ReBuilding Ukraine


Meet PSD Global an international economic development firm in Washington DC. Sign up for our newsletter and take a peek at the September issue.

The conflict in Ukraine weighs immensely — from munitions, to rebuilding. Our pleasure to present a post from our September newsletter, penned by Jeff Finkle, former IEDC CEO currently amid some private enterprise regrowth tasks.

During my time as the President of the International Economic Development Council, I was fortunate to have worked with a variety of staff, interns and fellows who helped to develop the programs and content that we delivered to the economic development community.

We have had three individuals from Ukraine, two senior fellows and one intern. You can imagine the shock we are all experiencing by this invasion by Russia into Ukraine and the loss of life and destruction that this has caused. Various estimates have said that between 7–10 million people have left Ukraine. Damage caused by the invasion by some estimates is more than $100 billion.

One of the former fellows is Mihail Krikunov, who is the Dean at Kiev Business School. Mihail has been asked to develop a redevelopment plan that engages the private sector, once the Russian invasion abates.

A group of economic developers, with expertise in economic recovery after disasters has been helping Mihail and his team in Ukraine develop such a plan. There are many groups trying to assist the Ukraine after the attacks are over, but most of them are supporting government plans. What is unique about this effort, it is working on the private side to make sure they are engaged in such redevelopment efforts.

Issues that Mihail is trying to address include:

  • Determining what taxation system will provide incentives for investment.
  • How to they achieve balance between governmental overreach in economic decision making and getting the private sector balance correct.
  • Determining new organizational models for economic recovery and economic development and what is the private sector role. If they are successful, they can use the rebuilding effort to create a modernization effort for the future of Ukraine.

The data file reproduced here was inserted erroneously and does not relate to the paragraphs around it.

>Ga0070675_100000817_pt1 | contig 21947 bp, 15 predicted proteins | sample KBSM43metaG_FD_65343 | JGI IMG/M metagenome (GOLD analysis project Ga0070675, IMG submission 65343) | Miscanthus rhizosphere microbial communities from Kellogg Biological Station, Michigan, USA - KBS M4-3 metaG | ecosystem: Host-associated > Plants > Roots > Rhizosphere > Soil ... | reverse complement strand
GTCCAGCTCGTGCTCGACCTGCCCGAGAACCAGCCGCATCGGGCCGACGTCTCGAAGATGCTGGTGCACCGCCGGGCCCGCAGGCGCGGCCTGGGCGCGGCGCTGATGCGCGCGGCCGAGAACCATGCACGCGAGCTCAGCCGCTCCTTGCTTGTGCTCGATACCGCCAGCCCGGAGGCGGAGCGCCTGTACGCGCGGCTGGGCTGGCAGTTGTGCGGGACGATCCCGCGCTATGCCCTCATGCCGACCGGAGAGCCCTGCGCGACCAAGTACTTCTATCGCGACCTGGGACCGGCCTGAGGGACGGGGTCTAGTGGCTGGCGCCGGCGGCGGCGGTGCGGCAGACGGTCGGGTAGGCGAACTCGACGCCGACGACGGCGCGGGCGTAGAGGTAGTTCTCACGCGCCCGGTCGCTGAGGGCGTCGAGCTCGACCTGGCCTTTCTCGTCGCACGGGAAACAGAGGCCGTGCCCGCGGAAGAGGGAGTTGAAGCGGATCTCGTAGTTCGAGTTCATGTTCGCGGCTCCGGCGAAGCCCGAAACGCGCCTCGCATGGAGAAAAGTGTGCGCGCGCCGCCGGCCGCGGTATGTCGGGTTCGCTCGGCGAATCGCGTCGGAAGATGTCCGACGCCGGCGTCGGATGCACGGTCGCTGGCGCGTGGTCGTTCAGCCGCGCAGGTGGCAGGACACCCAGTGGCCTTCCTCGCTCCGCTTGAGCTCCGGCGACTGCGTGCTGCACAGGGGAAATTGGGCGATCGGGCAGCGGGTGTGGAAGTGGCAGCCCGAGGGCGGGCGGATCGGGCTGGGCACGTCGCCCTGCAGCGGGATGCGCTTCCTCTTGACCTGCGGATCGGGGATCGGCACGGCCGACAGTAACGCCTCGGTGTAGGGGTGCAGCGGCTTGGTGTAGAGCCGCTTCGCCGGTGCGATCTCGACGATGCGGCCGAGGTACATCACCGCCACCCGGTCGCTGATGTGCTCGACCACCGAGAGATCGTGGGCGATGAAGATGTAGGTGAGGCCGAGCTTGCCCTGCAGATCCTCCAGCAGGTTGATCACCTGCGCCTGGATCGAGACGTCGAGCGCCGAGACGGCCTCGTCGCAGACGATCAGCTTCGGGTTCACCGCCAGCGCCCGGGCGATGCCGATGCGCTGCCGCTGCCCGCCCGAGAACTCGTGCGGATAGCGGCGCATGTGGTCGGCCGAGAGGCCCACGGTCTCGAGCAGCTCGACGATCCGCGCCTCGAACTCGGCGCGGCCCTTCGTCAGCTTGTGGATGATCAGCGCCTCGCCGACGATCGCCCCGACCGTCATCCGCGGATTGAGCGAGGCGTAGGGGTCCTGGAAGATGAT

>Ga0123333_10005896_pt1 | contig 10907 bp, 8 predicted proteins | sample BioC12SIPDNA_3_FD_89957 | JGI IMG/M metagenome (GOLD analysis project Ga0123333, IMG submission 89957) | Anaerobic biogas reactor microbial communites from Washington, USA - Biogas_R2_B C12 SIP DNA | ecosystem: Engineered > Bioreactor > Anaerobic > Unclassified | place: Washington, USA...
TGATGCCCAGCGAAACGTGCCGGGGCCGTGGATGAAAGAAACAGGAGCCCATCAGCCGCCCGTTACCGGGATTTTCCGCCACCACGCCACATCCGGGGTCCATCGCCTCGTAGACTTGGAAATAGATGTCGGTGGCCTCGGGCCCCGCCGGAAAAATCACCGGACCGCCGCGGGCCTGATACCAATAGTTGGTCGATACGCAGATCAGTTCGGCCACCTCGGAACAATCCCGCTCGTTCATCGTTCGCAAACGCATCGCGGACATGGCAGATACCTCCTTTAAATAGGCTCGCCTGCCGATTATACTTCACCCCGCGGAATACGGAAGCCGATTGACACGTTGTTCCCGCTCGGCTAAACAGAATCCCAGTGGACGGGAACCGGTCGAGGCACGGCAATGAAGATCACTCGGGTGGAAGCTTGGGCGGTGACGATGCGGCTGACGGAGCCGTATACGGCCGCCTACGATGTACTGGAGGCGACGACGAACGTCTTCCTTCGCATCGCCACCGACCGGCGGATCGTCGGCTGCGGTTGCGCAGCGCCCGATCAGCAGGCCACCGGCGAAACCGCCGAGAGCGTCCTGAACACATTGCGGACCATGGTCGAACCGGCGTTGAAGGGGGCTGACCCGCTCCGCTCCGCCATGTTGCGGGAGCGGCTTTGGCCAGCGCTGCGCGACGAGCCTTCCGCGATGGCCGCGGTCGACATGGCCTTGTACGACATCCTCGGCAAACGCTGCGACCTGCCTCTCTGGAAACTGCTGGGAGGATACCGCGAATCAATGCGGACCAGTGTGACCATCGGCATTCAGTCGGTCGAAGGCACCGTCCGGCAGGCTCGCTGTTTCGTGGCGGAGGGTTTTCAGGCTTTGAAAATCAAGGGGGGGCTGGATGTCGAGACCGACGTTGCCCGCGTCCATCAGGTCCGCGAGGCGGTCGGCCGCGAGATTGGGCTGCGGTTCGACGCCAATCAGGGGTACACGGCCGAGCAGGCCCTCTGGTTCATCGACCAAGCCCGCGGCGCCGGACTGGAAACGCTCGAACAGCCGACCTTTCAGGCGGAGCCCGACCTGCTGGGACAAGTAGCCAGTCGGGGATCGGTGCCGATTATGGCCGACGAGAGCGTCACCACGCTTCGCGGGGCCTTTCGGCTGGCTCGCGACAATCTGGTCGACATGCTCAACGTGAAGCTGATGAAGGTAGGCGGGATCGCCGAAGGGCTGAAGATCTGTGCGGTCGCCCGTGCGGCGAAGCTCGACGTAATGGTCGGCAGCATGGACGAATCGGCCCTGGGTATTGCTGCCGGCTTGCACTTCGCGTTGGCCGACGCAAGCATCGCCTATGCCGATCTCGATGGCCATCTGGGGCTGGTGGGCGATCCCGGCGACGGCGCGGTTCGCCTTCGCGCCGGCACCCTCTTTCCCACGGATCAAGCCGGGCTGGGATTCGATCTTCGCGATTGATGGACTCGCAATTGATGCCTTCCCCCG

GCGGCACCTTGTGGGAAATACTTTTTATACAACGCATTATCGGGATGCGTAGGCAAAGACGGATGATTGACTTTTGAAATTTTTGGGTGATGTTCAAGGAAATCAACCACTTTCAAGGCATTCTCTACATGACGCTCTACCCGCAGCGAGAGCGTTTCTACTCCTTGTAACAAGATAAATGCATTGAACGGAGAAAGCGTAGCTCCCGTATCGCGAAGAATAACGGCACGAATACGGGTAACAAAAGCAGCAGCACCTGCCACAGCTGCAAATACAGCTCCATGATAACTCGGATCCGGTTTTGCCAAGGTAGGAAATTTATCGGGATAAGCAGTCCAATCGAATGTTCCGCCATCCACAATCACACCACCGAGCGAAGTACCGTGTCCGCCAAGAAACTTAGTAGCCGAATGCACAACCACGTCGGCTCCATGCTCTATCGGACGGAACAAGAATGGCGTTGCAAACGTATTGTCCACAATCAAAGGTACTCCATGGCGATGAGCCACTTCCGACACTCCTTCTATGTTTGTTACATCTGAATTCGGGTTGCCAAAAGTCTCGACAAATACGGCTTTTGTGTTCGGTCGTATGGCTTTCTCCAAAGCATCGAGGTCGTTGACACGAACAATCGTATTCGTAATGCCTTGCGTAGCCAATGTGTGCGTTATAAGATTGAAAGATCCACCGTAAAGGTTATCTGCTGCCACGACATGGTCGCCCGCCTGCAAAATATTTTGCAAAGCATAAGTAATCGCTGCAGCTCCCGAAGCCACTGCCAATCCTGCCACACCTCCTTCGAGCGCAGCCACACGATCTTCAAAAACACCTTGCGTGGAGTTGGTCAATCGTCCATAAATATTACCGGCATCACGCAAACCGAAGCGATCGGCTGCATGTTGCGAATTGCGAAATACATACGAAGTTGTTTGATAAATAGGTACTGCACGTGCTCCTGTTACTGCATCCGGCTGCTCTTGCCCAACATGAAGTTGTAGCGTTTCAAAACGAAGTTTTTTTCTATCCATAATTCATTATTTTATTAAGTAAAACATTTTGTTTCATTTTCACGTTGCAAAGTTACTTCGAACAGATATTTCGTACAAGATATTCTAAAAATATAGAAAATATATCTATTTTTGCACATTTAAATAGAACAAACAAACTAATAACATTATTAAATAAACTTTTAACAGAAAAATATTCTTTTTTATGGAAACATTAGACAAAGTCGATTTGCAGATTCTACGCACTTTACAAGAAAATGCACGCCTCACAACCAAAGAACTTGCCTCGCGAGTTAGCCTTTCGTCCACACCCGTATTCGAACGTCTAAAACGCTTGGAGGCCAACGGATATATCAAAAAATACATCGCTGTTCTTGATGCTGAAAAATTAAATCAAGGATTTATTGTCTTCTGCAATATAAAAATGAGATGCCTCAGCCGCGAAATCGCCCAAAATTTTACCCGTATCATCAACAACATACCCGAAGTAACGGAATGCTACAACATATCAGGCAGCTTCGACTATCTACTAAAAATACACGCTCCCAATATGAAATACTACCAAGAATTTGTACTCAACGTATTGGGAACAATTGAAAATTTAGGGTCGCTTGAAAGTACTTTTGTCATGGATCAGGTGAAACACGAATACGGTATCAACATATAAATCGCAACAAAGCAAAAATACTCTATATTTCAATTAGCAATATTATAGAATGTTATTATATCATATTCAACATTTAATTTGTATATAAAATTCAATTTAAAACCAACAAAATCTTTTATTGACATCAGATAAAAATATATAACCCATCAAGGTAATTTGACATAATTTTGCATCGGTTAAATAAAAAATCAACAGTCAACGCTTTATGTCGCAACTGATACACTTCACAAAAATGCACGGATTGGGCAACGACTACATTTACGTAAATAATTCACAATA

Some of the guidance the panel has provided the group in Ukraine:

  • Anticipate rebuilding will take many years. There will not be enough money for rebuilding and international donors will not stay at the table for the long haul. They will move onto other projects.
  • There will not be enough housing or jobs for everyone who has left to come back immediately so the country will need to encourage patience by people who have left before they race back home.
  • The country needs to “build back better”. This will be one of those rare opportunities for the country to have a large pool of money to jump forward on infrastructure investments.

While this group of economic developers are not writing the plan, Mihail says he has produced 10 versions so far. Without question, Ukraine will need lots of economic development assistance after this is over. Russia should pay, but whether the international community has the clout to force that is suspect. So far the international community has not gotten Russia to reverse their devastating invasion of Ukraine.

Let us hope this ends soon, so people can go back to their lives and we can begin to redevelop Ukraine.

For more insight:
What is the estimated expense of Ukraine regrowth?
How much will it cost to rebuild Ukraine pondering the potential price tag at INVESTMENT MONITOR.

THE ATLANTIC offers this assessment about what Ukraine needs now

As FOREIGN POLICY magazine reminds, Tacitus once wrote of the Roman strategy in Britain, “they make a desolation and they call it peace.”
What about infrastructure resiliency and how Ukraine can build back better